Organization and Structure of the Cardiothoracic Intensive Care Unit

Organization and Structure of the Cardiothoracic Intensive Care Unit

Michael H. Wall (University of Minnesota, USA)
Copyright: © 2017 |Pages: 19
DOI: 10.4018/978-1-5225-0549-5.ch027
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Abstract

The purpose of this chapter is to emphasize and describe the team nature of critical care medicine in the Cardiothoracic Intensive Care Unit. The chapter will review the importance of various team members and discuss various staffing models (open vs closed, high intensity vs low intensity, etc.) on patient outcomes and cost. The chapter will also examine the roles of nurse practitioners and physician assistants (NP/PAs) in critical care, and will briefly review the growing role of the tele-ICU. Most studies support the concept that a multi-disciplinary ICU team, led by an intensivist, improves patient outcomes and decreases overall cost of care. The role of the tele-ICU and 24 hour in-house intensivist staffing in improving outcomes is controversial, and more research is needed in this area. Finally, a brief discussion of billing for critical care will be discussed.
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High-Reliability Organizations (Icus)

Because individual humans and teams can fail, the ideal ICU should be organized and structured in such a way to minimize failure and optimize patient care. Critical care is complex, dangerous, and time sensitive. Other industries such as coal mining, nuclear power, and commercial aviation are also complex, dangerous, and time sensitive, yet in these industries failure cannot be tolerated and the failure rate must be zero. How did these high risk high reliability organizations (HRO) accomplish this and how could this be applied to healthcare? Niedner et al (2013) in a fantastic review article describe how this could be done in a pediatric ICU. Several studies have shown that evidence based care is provided only about 50-60% of the time (McGlynn et al., 2003) and in 2000 the Institute of Medicine’s (IOM) “To Err is Human” paper described the ICU (and the operating room) as an area most prone to errors and preventable harm (Kohn, Corrigan, & Donaldson, 2000). To put this in perspective, Larsen et al (2007) showed that in a 20-bed PICU it is estimated that there would be 1416 moderate and 44 serious adverse events per year! Clearly we have room to improve.

Reliability is expressed as the inverse of the failure rate. So if a process fails 1 in 10 times, the failure rate is 10% and the reliability level is 10-1. 10-1 systems have very few processes, but rely on individual knowledge and individual work, and training and reminders (like signs in the locker and bathrooms). 10-2 systems are a bit better, such as using quality tools and evidence-based protocols (like central line insertion checklists). 10-3 systems begin to use even more standardized policies and procedures (Cady, 2008). [See Table 1] Of course the goal would be for all ICUs to perform at the level of six-sigma (3.4 errors in 1,000,000 opportunities), similar to the airline industry. How would we do it? Niedner et al (2013) describe five processes that must all occur to transform an ICU (or anything in healthcare) to a HRO: 1) Preoccupation with failure, 2) Reluctance to simplify interpretations, 3) Sensitivity to operations, 4) Commitment to resilience, and 5) Flexible decision structures.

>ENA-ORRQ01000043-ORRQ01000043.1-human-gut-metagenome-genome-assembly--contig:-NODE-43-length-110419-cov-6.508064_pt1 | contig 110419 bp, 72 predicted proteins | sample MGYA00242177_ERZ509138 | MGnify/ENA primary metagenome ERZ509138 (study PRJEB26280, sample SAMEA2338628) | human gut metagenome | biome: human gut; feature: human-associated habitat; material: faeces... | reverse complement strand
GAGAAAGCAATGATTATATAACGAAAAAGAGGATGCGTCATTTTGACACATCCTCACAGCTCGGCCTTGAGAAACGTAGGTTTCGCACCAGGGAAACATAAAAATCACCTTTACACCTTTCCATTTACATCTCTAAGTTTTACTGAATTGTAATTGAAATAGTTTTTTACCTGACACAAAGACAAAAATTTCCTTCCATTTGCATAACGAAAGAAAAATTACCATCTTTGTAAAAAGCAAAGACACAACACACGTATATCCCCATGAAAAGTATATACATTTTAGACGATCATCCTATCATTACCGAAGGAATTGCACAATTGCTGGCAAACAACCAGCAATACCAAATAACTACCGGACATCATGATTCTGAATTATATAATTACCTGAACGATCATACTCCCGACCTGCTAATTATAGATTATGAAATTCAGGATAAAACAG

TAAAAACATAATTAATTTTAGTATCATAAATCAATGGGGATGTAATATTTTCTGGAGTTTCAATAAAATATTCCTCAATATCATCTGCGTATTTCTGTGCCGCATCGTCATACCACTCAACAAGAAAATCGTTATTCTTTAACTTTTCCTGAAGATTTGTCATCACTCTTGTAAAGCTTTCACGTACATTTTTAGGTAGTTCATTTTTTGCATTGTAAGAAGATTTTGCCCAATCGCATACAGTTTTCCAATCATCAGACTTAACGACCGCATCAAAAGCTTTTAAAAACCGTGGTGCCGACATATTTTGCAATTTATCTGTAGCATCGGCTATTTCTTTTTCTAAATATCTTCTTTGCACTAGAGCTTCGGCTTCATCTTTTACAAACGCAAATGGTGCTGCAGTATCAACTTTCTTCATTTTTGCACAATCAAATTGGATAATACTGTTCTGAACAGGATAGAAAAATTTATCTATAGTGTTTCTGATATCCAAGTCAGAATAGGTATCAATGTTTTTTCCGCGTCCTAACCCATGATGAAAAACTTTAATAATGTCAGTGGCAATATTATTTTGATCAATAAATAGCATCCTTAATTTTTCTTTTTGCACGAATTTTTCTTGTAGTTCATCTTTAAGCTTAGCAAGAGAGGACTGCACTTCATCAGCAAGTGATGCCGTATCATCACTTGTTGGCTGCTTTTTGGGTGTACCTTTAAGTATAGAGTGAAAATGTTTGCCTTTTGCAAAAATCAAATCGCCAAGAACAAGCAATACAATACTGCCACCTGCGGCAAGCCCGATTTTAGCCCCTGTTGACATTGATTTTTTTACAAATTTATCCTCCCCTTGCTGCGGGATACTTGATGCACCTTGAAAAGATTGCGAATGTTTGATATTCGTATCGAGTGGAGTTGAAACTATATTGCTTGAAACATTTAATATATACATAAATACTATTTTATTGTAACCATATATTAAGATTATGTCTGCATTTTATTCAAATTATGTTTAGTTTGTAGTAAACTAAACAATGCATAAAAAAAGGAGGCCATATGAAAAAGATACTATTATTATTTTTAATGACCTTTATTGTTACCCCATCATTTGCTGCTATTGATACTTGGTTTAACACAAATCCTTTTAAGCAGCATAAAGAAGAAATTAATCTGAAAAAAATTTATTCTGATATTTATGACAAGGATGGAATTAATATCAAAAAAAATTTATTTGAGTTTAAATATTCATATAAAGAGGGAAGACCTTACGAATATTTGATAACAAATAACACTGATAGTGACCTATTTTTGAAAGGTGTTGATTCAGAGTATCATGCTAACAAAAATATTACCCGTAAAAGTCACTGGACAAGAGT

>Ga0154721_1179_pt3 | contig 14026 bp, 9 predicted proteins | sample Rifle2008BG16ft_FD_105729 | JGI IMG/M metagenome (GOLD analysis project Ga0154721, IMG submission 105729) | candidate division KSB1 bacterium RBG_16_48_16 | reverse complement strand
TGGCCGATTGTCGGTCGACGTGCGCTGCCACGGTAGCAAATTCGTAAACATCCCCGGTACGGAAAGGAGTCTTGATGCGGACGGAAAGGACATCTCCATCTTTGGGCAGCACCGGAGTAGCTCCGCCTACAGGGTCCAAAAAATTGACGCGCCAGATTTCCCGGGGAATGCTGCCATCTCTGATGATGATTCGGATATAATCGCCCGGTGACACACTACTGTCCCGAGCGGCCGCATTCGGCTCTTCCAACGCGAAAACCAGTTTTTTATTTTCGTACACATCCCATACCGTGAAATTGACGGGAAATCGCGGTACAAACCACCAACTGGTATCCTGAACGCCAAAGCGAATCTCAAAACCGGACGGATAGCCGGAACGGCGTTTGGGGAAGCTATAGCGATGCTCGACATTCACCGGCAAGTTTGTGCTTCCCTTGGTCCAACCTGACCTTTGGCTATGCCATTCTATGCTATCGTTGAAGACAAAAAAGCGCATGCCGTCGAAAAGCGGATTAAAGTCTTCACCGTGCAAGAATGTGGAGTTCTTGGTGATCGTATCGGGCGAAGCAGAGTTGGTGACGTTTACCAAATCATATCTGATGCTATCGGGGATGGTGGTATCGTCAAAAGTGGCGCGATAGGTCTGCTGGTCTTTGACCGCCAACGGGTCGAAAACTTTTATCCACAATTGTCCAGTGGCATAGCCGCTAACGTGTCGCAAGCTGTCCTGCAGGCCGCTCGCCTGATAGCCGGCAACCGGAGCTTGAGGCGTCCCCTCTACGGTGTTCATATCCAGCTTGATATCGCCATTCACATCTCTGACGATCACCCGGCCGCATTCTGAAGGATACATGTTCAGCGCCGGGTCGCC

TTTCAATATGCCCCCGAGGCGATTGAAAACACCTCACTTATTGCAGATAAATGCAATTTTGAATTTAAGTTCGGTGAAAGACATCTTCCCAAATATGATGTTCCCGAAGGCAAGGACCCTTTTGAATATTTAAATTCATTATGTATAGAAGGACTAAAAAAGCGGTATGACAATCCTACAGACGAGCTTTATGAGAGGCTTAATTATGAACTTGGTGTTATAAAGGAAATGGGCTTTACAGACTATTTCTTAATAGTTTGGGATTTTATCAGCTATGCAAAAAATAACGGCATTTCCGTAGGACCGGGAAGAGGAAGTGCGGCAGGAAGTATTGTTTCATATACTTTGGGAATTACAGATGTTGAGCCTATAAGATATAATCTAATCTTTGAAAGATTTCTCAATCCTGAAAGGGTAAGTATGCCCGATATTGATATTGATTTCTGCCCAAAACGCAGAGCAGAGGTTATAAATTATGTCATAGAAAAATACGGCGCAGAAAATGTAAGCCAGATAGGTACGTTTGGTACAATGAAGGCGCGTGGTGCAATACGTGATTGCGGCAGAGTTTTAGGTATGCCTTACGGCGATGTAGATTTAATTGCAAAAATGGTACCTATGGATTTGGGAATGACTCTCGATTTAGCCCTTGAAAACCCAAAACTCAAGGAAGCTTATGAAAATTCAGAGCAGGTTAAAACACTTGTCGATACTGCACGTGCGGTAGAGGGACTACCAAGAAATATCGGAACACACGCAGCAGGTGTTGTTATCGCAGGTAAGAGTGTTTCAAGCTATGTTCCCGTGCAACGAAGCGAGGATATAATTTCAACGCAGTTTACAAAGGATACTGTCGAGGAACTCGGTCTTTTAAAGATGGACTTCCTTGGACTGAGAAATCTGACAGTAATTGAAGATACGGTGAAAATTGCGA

Table 1.
Levels of Reliability
OpportunitiesReal-WorldHealth Care
LevelReliabilitySuccessPer FailureExampleExample
Chaotic<10-1<90%<10Annual mortality if >90 years oldAchievement of best-practice processes in outpatient care
110-190%10Mortality of climbing Mt. EverestAchievement of best-practice processes in inpatient care
210-299%100Mortality of Grand Prix racingDeaths in risky surgery (American Society of Anesthesiologists grades 3-5)
310-399.9%1000Helicopter crashesDeaths in general surgery
410-499.99%10,000Mortality of canoeingDeaths in routine anesthesia
510-599.999%100,000Chartered flight crashesDeaths from blood transfusions
610-699.9999%1,000,000Commercial airline crashes

Note. Levels of Reliability. Adapted from “The High-Reliability Pediatric Intensive Care Unit,” by M.F. Niedner, S.E. Muething, and K.M. Sutcliffe, 2013, Pediatric Clinics of North America, 60, p. 564. Copyright 2013 by the Elsevier. Adapted with permission.

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